09. S. A. Chakraborty

S. A. Chakraborty is an exciting new voice in fantasy. Her debut novel is The City of Brass, set in a magical 18th-century Cairo. When protagonist Nahri accidentally summons a djinn during one of the harmless cons she plays to survive, she discovers a legendary city of brass called Daevabad and stumbles into the middle of long-simmering unease between the djinns. The sequel, The Kingdom of Copper, continues Nahri’s adventures; a third book in the trilogy is forthcoming.

10. Katherine Arden

Katherine Arden‘s fantasy debut is The Bear and the Nightingale, a fantasy set in imperial Russia that explores the tensions between old magic and new Christianity in a tiny, snowy village. It incorporates many classic fairy tale elements and is followed by The Girl in the Tower and The Winter of the Witch. Katherine also writes spooky fantasy for kids. Her first middle-grade novel is Small Spaces, about a girl who encounters deadly scarecrows when her bus breaks down on a field trip. A sequel is set for fall 2019!

January 2019

I think I am going to try to finish some halfway finished books in the month of January 2019.

Their eyes were watching God Started but not finished for book club over the summer.

Holiday princess overdue library book

The Affliction  Written by a coworker.  I want to get a review up sooner than later.

Curse of the Lord of darkness The first book I received to read and review.  Haven’t read it yet, so I need to review it.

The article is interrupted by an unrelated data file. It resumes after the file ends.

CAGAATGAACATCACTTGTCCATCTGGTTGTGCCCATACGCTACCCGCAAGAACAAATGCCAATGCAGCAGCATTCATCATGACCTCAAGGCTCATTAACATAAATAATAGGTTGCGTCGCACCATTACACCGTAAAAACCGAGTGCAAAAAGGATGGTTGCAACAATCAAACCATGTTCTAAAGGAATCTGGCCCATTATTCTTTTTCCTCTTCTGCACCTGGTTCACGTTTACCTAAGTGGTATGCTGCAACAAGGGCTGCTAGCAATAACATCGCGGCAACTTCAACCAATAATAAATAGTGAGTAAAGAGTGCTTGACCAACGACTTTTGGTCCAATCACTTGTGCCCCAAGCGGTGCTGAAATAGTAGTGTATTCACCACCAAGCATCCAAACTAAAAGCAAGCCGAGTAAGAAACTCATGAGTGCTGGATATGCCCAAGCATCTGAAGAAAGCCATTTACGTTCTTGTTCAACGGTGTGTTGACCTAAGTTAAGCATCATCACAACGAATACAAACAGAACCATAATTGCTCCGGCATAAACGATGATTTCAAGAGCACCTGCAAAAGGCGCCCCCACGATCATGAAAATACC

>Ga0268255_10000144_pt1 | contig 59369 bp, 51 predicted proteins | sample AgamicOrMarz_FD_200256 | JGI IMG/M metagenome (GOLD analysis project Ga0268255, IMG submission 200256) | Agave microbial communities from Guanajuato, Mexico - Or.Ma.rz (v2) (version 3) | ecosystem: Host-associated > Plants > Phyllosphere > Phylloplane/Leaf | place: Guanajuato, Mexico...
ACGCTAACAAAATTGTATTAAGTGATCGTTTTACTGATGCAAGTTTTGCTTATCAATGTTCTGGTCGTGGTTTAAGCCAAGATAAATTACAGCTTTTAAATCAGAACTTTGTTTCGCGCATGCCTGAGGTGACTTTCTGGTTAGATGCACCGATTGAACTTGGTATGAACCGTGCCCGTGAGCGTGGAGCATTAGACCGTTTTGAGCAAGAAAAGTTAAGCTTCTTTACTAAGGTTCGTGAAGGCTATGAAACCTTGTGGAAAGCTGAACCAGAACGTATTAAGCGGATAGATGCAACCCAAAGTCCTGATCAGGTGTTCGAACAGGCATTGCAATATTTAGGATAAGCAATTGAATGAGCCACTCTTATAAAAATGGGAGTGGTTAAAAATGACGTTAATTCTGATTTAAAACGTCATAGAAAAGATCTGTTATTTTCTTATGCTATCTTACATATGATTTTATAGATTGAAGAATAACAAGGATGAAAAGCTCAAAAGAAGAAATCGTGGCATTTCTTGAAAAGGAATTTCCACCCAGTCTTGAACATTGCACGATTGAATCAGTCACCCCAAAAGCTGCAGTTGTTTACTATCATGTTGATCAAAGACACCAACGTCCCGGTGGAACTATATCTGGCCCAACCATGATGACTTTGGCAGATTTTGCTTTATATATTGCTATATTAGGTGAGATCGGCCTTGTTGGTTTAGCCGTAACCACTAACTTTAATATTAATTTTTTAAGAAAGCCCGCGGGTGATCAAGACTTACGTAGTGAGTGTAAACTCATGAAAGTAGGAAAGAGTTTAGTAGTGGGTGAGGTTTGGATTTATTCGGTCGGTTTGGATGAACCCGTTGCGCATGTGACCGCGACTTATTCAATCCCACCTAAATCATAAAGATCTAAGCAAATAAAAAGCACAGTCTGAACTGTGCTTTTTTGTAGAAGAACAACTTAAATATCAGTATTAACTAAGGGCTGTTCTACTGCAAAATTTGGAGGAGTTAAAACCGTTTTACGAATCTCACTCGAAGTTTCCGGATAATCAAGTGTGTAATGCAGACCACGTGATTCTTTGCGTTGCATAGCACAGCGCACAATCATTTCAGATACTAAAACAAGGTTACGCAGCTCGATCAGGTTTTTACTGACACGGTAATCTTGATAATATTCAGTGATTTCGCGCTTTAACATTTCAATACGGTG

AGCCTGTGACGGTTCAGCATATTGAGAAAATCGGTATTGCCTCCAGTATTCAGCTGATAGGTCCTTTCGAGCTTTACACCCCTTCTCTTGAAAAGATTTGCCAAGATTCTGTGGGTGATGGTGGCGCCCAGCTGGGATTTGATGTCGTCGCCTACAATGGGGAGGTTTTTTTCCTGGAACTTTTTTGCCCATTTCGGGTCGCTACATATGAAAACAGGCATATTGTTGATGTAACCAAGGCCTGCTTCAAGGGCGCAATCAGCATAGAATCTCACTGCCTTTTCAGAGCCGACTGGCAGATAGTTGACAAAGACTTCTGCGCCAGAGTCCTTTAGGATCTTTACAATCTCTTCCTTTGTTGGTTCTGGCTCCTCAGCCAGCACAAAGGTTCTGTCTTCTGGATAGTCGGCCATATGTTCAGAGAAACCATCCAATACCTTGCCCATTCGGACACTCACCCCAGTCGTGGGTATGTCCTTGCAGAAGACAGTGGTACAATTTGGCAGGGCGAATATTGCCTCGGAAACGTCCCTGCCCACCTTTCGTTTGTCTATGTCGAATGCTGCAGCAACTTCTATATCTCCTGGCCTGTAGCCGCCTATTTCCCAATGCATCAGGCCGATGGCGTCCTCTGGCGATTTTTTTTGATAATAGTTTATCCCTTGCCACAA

Baby steps in goal setting

My reading goal for 2019 is 75 books. I was asked why. Because I didn’t have a lot of trouble with 62 books in 2018. The 62 was chosen as a book a week, plus ten audiobooks. I fell behind for a while because of lack of concentration after my surgery. I caught up and surpassed my goal.

I feel that a goal should be a challenge, but not unattainable. Sure, I could set my goal for 1 book for the year, and meet it almost immediately, but there’s no challenge in that. I’d finish right away and be bored the rest of the year.

One of my Goodreads friends set a 2018 goal of 2018 books. She read 10. That’s not even close. Why set such an unattainable goal? Six ish books a day? Not going to happen, really.

I do have friends who set their goal over 100. I am not yet that brave. That would stress me out, so I add to my goal little bits at a time. I met that goal, next year try a little more. Maybe in a couple of years, I’ll be over 100. Not this one.

My retiree friends have 365 books set as a goal. And make it by early December. Please note… retiree. I don’t make time for a book a day yet. Maybe one day.

75 books in 2019. I think it’s doable for me. As those of you who read me frequently know, I have many halfway finished, so I have a little head start. I can do this!